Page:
Moving around with the military affords people the opportunity to experience different cultures throughout our country and world. Because of this, and despite what some people believe, military families are usually the least sheltered or inexperienced.
Part of this learning experience for military families involves area-specific activities, lingo and culture that can’t (or won’t) always be re-created in other places. In San Diego, for example, Dustin and I learned that the traffic on major roads is so reviled and legendary that instead of calling highways by their proper name (“High-way 5”), people insert an ominous, personified “The”: “THE 5.”
In Florida, we learned about screen enclosures for pools and how they are the first thing to blow into your neighbor’s yard during a hurricane. When we lived along the Gulf of Mexico, just a stone’s throw away from lower Alabama, we learned how to discern the good bull riders from the bad ones.
Last week at our new duty station in Bangor, Dustin and I received educations in a totally new activity and culture — ice fishing. (Did I mention that for all the things we have experienced during our travels, Dustin and I haven’t always been the most talented when we participate in them?)
Our ice-fishing guide-teacher was our new friend Phil. Phil grew up around snow and ice. He plays ice hockey. He does ultimate fighting. Phil would never ever fall — without throwing a few good punches first. You don’t want to mess with Phil. Fish probably call him “The Phil.”
My first clue that Dustin and I were totally out of our comfort zone should have been when we arrived at our friend’s house and everyone there, except for us, was dressed in snow gear. With our jeans and water shoes, Dustin and I looked like we would be hunting for catfish.
My second clue was when we arrived at the “pond,” which was more like a good-sized lake with ice as far as my eyes could see. I wanted to know where the wooden dock that I’d sit on was located. I might have asked, but then I noticed that Phil was already a half-mile ahead of us, walking effortlessly on the ice and carrying all the gear you need for ice fishing. (Hint: You don’t cast out a hook and bait from a pole while you sit in a boat with warm water lapping at the sides.)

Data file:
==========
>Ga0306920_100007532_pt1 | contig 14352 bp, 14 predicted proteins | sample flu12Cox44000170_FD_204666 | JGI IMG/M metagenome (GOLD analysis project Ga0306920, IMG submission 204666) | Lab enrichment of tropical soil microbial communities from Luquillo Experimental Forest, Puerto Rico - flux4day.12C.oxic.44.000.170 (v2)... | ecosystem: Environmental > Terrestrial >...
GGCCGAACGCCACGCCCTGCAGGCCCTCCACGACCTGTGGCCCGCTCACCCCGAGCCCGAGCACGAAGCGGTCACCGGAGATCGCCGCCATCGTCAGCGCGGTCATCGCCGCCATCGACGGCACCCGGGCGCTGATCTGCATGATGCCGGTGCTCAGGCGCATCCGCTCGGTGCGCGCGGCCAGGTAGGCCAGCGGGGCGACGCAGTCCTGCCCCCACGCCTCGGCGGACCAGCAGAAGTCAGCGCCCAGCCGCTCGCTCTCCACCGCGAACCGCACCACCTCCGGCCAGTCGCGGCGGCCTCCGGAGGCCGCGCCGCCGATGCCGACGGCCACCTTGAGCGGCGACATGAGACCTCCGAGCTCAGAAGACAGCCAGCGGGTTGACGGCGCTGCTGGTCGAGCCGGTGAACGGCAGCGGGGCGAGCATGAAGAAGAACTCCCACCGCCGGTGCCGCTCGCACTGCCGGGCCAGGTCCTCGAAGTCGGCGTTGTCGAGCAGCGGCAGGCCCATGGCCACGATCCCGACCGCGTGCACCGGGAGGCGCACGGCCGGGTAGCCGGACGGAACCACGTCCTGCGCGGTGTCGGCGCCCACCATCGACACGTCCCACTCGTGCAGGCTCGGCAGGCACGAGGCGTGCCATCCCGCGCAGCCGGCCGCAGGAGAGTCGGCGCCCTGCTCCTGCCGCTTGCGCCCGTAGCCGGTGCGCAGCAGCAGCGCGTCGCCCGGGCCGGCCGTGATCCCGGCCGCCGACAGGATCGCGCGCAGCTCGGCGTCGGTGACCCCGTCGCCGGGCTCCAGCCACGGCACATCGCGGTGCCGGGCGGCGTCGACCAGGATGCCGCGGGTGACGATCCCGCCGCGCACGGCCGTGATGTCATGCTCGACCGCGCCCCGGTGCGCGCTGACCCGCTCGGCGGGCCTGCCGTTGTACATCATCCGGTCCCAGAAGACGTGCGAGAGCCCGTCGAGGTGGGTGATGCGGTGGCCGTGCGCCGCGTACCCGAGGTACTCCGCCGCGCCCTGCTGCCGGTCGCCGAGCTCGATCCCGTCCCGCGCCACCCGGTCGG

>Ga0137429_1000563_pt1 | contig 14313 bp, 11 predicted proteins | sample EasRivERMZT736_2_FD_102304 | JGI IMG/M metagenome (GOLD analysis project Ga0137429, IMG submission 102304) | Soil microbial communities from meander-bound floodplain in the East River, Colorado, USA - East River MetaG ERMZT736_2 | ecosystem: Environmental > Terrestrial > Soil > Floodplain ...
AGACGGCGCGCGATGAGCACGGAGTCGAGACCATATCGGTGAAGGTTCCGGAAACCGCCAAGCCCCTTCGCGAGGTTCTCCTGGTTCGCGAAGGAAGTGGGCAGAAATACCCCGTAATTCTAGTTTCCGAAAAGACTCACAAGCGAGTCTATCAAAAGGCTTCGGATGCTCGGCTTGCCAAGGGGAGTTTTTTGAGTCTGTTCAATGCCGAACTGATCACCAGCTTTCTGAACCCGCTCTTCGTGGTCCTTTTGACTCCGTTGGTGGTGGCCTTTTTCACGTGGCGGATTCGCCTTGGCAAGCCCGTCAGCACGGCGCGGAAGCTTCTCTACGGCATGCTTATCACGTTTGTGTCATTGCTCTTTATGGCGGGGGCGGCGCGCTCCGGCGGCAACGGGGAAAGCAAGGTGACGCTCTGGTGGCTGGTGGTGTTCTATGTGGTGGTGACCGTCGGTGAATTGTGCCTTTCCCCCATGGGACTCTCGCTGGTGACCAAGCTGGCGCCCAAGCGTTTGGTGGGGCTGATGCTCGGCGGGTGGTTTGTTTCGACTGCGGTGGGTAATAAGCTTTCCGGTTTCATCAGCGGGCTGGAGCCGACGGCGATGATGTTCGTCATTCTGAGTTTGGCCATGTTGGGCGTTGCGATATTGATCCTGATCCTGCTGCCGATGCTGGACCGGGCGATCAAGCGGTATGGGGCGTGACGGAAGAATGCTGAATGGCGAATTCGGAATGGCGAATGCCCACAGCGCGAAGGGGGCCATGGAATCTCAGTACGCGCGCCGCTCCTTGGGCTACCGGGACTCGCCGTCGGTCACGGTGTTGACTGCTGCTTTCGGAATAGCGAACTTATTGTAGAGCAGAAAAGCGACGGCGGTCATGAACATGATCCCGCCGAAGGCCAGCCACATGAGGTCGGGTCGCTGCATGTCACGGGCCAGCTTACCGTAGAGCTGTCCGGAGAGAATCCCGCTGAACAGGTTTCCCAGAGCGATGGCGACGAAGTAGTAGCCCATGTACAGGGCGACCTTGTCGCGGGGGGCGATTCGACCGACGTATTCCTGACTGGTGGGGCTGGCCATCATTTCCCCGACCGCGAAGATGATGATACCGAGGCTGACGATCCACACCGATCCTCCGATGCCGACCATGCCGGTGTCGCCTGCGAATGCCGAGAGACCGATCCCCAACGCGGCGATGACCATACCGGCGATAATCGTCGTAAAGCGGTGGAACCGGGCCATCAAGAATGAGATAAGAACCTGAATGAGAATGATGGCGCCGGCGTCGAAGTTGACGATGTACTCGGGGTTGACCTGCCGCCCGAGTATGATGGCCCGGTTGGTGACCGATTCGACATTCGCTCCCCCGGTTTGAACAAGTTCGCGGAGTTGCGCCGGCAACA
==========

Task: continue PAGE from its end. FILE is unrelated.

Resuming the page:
I imagine the next scene from Phil’s perspective. When he looked over his shoulder to see if we were catching up and instead saw me, Dustin and the kids slipping and sliding on the ice like marbles rolling around a metal baking pan, he must have had second thoughts about bringing us.
I started this column saying that military families are not sheltered. Perhaps you think I was exaggerating now. I wasn’t. I have bungee-jumped four times, delivered three children, driven across country twice (once when I was almost eight months pregnant), but when I stood on the edge of that frozen pond, about to take my first step and having only the hope that the water was as frozen as Phil said it was, I was scared. So was my son Owen, 6.
“Owen’s scared,” I said to the group. “So I’ll just stay here on the shore with him.”
But Dustin wouldn’t let me back out. He picked up Owen and we began our journey across the ice. Once the shore was very much out of reach, Dustin took one overly eager step, his feet came out from under him, and he landed, flat on his back. When he stood up, vanilla pudding was splattered all across the ice and Dustin’s jacket.
Vanilla pudding? Why did they have vanilla pudding with them, you’re thinking.
Phil was probably asking himself the same thing.
We Smileys, of course, had packed a lunch with everything (minus the picnic blanket and basket) we thought we’d need for a day of “fishing.” Now our lunch was all over the ice. And Dustin’s jacket.
About an hour later, after I had finally arrived at an ice fishing hole and seen what it is about (Hint: You’ll see more ice than fish or water — that’s a good thing — when you go ice fishing), it was time to go home. Phil drove a pickup truck across the ice to get us. For me, that truck was like a raft floating in the water when you are drowning. If only I could get to the truck, my feet would have grip again.
Yet at the truck’s tailgate, my feet took one last slip, flew out from under me, and I landed backward on the ice, nearly sliding beneath Phil’s legs.
Dustin still had pudding on his jacket.
Proving once again that you can take the Smileys around the country and the world, but if you want to look cool, you really can’t take us anywhere.
Maine author and columnist Sarah Smiley’s writing is syndicated weekly to publications across the country. She and her husband, Dustin, live with their three sons in Bangor. Sarah Smiley’s new book, “I’m Just Saying …” is available wherever books are sold. You may reach Sarah at firstname.lastname@example.org.